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Vesalius Therapeutics launches to develop treatments for common diseases

The Cambridge startup is backed with $75 million from Flagship Pioneering, the firm behind Moderna.

Dr. Christopher Austin, Vesalius Therapeutics CEOFlagship Pioneering

Flagship Pioneering, the Cambridge life science investment firm that helped found Moderna over a decade ago, has unveiled a new company backed with $75 million to develop drugs for common conditions such as autoimmune disorders, diabetes, and Alzheimer’s disease.

The startup, Vesalius Therapeutics, was founded at Flagship in 2019 on the premise that many common diseases remain underserved by drug companies. Biotech companies in particular often focus on developing therapies for rare genetic diseases, where a well-understood root cause of a condition provides a clear path for drug development.

“It has left a lot of people suffering and dying with diseases that we care very much about, and we think it is time to turn back to those common diseases,” said Dr. Christopher Austin, the firm’s chief executive.

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If Cambridge-based Vesalius can create treatments for diseases that other drug companies have left behind, there will be plenty of money to be made. “It has created an enormous value opportunity,” Austin said.

Flagship recruited Austin to lead Vesalius last year. He was formerly a director of the National Center for Advancing Translational Sciences, a division of the National Institutes of Health. Prior to that, he worked at other divisions of the NIH focused on genetics and rare disease.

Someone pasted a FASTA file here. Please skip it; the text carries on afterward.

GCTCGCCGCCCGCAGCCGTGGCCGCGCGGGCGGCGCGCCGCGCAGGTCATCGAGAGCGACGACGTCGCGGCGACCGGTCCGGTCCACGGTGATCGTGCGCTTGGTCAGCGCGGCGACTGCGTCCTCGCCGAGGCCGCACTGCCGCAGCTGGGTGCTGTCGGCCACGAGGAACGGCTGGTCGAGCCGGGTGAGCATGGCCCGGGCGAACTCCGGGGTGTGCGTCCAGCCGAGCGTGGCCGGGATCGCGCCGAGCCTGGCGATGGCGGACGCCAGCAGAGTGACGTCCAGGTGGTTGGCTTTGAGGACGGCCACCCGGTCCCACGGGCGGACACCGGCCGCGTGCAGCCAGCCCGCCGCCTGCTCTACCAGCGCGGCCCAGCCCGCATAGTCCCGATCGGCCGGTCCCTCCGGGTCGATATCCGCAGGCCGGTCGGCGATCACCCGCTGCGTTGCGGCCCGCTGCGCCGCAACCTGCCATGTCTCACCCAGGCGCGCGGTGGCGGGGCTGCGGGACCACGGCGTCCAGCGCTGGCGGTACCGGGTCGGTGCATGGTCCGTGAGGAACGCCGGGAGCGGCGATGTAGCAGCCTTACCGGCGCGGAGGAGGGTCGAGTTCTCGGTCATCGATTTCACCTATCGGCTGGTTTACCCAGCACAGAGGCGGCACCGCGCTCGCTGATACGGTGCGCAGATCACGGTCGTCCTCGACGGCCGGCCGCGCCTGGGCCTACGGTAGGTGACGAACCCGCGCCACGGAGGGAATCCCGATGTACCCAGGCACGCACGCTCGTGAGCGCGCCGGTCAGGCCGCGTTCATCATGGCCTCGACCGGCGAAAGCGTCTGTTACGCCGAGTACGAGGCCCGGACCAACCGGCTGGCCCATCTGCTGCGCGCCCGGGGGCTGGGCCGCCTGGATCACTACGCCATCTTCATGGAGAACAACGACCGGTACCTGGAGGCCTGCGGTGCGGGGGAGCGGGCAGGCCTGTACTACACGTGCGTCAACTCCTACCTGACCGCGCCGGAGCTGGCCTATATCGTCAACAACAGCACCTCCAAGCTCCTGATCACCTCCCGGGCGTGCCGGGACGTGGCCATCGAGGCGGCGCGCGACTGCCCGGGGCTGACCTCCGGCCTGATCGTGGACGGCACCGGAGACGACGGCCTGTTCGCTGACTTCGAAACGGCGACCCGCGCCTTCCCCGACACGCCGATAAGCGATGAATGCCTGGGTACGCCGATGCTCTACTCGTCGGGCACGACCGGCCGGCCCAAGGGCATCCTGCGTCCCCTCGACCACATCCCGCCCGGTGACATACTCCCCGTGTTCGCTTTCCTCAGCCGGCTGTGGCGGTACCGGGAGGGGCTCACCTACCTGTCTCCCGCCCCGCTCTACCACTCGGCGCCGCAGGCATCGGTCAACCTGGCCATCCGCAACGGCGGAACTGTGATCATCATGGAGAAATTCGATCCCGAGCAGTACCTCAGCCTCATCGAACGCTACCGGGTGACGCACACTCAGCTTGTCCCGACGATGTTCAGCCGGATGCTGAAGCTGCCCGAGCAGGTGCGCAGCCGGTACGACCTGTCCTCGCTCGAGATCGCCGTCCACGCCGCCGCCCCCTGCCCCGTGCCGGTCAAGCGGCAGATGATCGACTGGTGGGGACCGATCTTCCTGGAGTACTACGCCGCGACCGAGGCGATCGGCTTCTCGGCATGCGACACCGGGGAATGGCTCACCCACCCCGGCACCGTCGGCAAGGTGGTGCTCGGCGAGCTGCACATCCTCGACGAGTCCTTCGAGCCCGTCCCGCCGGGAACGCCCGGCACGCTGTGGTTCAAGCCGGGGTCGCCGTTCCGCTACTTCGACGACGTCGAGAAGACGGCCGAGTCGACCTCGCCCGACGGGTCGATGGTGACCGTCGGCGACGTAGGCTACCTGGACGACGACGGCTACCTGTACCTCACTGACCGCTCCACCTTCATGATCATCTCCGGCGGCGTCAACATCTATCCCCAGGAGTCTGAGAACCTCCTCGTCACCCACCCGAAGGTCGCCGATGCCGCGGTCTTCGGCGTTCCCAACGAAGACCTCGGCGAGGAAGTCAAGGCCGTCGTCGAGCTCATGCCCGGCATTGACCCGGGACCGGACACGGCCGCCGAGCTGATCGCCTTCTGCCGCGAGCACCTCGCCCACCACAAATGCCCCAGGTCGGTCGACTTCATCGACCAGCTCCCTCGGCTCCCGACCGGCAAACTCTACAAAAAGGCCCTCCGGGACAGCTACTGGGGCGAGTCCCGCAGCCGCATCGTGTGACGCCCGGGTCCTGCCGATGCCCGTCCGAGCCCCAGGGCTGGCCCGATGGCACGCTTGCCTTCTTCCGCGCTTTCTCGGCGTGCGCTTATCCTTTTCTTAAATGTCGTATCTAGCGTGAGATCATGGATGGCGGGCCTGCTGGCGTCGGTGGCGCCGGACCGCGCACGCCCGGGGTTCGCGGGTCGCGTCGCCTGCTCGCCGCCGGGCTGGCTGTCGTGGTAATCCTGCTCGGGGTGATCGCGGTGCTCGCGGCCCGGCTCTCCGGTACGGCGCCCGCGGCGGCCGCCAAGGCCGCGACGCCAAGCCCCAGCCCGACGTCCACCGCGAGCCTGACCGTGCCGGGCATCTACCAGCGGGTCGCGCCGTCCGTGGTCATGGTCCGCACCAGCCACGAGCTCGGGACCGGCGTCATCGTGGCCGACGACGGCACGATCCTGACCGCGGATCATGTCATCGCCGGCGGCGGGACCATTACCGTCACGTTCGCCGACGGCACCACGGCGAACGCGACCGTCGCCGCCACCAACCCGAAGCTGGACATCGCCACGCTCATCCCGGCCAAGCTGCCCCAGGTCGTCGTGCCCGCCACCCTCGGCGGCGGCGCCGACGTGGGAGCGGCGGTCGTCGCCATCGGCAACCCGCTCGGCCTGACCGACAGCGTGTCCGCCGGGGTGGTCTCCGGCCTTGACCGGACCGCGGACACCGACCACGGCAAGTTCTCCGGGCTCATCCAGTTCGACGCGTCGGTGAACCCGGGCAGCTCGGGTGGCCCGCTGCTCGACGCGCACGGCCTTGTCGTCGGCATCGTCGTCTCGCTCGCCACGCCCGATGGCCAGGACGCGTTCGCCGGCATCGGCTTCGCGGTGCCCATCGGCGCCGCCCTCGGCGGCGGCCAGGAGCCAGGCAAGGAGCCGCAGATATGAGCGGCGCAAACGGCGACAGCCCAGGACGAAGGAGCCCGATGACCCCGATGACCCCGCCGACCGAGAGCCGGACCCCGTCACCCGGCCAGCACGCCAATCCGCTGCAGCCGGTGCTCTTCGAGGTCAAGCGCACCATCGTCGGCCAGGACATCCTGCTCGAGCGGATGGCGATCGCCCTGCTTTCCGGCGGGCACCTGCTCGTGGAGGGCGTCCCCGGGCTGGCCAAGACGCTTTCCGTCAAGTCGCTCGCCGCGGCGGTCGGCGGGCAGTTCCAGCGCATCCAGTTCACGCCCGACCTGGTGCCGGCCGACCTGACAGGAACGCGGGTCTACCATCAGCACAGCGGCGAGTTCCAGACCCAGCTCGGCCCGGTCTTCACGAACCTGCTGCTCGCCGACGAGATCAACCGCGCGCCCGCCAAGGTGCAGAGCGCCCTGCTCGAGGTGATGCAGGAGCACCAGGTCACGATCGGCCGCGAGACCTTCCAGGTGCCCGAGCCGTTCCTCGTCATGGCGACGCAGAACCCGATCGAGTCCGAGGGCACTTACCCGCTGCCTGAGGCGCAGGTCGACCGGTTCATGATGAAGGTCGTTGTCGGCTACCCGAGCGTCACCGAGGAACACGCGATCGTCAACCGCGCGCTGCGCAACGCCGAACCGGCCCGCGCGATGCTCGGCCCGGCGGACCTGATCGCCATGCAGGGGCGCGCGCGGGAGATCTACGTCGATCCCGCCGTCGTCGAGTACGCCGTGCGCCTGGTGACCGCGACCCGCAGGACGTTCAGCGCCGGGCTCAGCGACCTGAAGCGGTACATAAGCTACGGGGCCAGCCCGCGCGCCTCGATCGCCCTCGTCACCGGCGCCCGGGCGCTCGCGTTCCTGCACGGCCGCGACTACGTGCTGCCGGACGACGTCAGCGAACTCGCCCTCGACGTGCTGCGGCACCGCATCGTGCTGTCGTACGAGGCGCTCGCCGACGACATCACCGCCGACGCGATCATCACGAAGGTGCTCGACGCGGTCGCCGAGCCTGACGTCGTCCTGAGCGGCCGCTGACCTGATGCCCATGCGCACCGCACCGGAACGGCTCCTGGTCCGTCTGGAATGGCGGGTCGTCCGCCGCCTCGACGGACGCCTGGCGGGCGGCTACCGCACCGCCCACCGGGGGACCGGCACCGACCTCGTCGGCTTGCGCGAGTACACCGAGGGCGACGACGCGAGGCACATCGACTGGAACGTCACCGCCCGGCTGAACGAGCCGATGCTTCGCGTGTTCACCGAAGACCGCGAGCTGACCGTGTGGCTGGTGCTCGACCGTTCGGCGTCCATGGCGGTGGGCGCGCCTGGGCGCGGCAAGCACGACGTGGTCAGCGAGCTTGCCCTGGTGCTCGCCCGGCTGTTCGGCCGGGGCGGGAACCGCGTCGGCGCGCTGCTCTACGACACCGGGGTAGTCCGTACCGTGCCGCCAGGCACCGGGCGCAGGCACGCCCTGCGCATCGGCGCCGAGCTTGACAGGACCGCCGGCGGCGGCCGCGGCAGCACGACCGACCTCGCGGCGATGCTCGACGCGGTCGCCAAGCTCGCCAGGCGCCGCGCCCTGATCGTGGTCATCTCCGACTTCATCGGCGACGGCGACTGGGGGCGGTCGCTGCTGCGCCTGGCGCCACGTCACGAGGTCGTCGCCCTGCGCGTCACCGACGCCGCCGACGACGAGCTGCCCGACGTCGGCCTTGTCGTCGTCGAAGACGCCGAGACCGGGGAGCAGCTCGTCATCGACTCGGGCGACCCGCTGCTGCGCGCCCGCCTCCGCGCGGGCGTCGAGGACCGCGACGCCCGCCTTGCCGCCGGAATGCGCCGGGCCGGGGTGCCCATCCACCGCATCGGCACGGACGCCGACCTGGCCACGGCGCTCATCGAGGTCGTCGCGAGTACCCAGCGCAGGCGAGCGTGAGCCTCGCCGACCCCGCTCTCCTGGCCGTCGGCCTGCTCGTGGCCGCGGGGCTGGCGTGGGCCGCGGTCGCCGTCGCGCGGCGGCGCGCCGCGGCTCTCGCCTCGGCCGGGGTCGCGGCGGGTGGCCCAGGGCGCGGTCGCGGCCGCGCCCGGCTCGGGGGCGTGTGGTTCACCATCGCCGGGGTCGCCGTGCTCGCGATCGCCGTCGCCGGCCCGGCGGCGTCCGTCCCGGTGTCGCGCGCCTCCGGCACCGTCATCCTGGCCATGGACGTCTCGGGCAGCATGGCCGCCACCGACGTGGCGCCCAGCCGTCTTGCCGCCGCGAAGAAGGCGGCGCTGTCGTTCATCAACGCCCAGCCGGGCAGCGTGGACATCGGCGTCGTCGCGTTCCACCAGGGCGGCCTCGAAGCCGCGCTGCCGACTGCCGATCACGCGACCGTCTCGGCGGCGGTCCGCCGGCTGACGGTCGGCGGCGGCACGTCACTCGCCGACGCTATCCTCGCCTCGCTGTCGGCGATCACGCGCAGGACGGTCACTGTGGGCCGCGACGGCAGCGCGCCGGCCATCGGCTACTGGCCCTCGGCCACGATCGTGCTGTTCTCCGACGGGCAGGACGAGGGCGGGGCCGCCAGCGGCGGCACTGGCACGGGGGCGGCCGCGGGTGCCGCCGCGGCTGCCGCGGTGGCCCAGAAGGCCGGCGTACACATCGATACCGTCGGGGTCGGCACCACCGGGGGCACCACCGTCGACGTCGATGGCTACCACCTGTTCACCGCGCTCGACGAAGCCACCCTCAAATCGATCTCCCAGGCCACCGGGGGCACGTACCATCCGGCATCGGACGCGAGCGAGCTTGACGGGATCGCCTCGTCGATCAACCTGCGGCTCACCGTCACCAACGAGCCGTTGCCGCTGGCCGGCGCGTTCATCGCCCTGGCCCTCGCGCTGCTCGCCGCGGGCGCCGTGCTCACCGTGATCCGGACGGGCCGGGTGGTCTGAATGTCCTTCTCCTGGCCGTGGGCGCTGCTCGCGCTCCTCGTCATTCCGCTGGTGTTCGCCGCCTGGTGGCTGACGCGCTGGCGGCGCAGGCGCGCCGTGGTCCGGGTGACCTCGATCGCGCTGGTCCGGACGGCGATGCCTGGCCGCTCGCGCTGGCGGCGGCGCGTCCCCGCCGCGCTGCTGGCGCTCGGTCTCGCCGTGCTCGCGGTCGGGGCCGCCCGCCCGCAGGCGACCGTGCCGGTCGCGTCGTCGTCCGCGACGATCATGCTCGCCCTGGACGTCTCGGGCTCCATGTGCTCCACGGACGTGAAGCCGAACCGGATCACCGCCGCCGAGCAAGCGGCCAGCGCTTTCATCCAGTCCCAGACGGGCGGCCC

Austin said that Vesalius will look at common diseases not as a single condition but as a collection of illnesses with unique underlying causes. Identifying causes of those subsets of disease may help the firm break new ground on conditions that drug companies have had little success in developing treatments for, such as Alzheimer’s disease.

The firm has been working on using machine learning to comb through information from clinical databases, genetic sequencing, and internal experiments to uncover new clues for treating common diseases. The company is not revealing details about how that strategy works.

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“We believe our approach will have a transformative effect on our ability to treat the diseases that cause ninety percent of suffering and death in the world,” Dr. Doug Cole, Flagship managing partner and cofounder of Vesalius, said in a statement.

Vesalius isn’t disclosing timelines for when it expects to get its first program into the clinic, but the startup is planning on rapid growth, with more than 200 new hires in the next two years.


Ryan Cross can be reached at ryan.cross@globe.com. Follow him on Twitter @RLCscienceboss.